Why do I have to worry about my feet if I have diabetes?

Why Do I Need to Worry About My Feet If I Have Diabetes?If you have diabetes, you have probably been told to take special care of your feet. You may have even heard of people with diabetes having to endure foot amputations. But what is it about diabetes that causes damage to your feet? I’ll tell you, and also give you some tips for taking care of your feet when you have diabetes.

High Blood Sugar Damages Nerves

At the root of the problem is the fact that uncontrolled high blood sugar causes damage to your nerves. Although doctors aren’t sure why exactly, they think that blood sugar affects cells and enzymes in the nervous system. Damaged nerves can cause neuropathy, which is a loss of feeling in the hands and feet. Because you don’t often look at your feet, even minor problems can grow worse without you realizing it, especially if you can’t feel pain and discomfort. Some common problems caused by neuropathy include the following:

  • Dry skin. Because the nerves in your feet can no longer send and receive messages from the brain, you will not sweat and your skin will become dry and cracked. Cracks in the skin can allow germs to enter and lead to a serious infection.
  • Calluses and bunions. Nerve damage can cause changes to the shape of your feet and your shoes may no longer fit correctly. This can lead to the formation of calluses and bunions, which can continue to rub against your shoes until they become raw and irritated.
  • Infections. When you can’t feel your feet, you may not notice small cuts and sores which can grow and become infected. Because diabetes affects blood flow, it becomes harder to fight these kinds of infection, which can be very dangerous.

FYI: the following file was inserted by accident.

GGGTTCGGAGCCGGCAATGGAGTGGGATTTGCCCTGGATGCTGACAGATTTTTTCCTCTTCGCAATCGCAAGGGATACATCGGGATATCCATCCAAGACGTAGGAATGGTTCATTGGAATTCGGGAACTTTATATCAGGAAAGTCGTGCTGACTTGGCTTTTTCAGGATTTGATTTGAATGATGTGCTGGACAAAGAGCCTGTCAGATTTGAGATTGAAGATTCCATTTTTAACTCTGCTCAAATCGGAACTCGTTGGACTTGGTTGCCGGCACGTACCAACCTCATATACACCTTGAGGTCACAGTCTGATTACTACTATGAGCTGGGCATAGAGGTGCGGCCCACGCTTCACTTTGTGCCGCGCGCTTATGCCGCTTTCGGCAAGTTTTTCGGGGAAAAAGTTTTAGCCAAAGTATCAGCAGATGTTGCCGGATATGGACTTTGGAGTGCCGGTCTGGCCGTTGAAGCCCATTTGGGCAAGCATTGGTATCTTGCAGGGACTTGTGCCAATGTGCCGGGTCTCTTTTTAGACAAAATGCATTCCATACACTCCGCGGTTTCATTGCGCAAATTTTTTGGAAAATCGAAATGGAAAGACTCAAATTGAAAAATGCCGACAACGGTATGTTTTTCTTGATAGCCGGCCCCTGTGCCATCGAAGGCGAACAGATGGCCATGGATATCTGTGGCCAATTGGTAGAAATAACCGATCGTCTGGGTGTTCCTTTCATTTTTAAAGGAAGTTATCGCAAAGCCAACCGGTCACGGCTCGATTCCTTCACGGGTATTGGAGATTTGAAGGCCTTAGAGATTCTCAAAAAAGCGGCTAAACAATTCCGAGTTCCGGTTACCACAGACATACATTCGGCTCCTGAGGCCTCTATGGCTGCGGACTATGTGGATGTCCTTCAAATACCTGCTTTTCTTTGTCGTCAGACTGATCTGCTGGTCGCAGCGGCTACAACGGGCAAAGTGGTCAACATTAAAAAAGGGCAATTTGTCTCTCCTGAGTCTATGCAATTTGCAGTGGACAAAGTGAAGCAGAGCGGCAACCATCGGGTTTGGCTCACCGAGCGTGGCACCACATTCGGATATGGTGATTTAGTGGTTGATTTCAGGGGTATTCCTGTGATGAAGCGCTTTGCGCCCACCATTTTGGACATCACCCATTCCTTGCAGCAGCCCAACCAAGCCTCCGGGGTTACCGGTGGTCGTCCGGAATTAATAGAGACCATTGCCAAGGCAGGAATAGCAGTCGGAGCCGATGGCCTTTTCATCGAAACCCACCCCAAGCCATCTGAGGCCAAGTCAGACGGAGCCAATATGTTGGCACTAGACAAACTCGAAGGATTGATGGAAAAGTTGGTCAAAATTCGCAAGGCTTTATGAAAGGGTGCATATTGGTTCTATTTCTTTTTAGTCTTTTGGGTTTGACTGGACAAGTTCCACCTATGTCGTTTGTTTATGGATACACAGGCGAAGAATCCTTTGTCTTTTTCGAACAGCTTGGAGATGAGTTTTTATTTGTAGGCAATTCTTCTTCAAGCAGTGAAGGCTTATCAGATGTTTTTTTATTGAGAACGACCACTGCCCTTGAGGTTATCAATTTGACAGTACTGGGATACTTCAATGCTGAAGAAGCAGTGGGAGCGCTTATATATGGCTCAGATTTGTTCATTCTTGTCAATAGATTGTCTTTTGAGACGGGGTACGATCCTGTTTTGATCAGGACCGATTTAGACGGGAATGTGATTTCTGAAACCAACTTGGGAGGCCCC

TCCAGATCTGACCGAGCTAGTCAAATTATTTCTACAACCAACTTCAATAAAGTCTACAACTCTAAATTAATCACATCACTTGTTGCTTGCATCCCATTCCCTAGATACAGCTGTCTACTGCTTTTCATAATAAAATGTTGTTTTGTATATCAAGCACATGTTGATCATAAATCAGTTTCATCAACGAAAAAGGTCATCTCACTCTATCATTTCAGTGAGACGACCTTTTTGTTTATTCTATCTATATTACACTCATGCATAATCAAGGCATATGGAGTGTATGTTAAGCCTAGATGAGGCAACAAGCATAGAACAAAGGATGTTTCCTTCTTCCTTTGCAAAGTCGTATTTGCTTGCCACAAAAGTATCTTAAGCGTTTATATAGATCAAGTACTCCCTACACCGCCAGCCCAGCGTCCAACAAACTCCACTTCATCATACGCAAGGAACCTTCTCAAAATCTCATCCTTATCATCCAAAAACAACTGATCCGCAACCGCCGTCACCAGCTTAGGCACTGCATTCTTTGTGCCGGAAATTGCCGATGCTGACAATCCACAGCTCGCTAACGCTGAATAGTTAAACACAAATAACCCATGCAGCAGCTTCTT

In general, the loss of feeling and poor blood flow in the feet can create a multitude of problems if you do not take care of them.

Avoiding Foot Injuries

The most important thing you can do to avoid these kinds of potentially catastrophic foot problems is to control your blood sugar according to your doctor’s orders. Test your blood and take the medication that has been prescribed. The following tips will also help:

  • Inspect your feet every day, or have someone else take a look if it’s hard for you to see the bottoms of your feet.
  • Don’t go barefoot in the house or outside.
  • Keep your feet moisturized with lotion, but dry them off thoroughly after bathing—including between the toes.
  • Wear diabetic-friendly shoes and socks.
  • See a podiatrist regularly.

If you have diabetes, make an appointment with my diabetic foot care team to develop a plan to keep your feet healthy. We will treat blisters, calluses, and bunions before they become a problem and will help you find the supportive, comfortable footwear you need.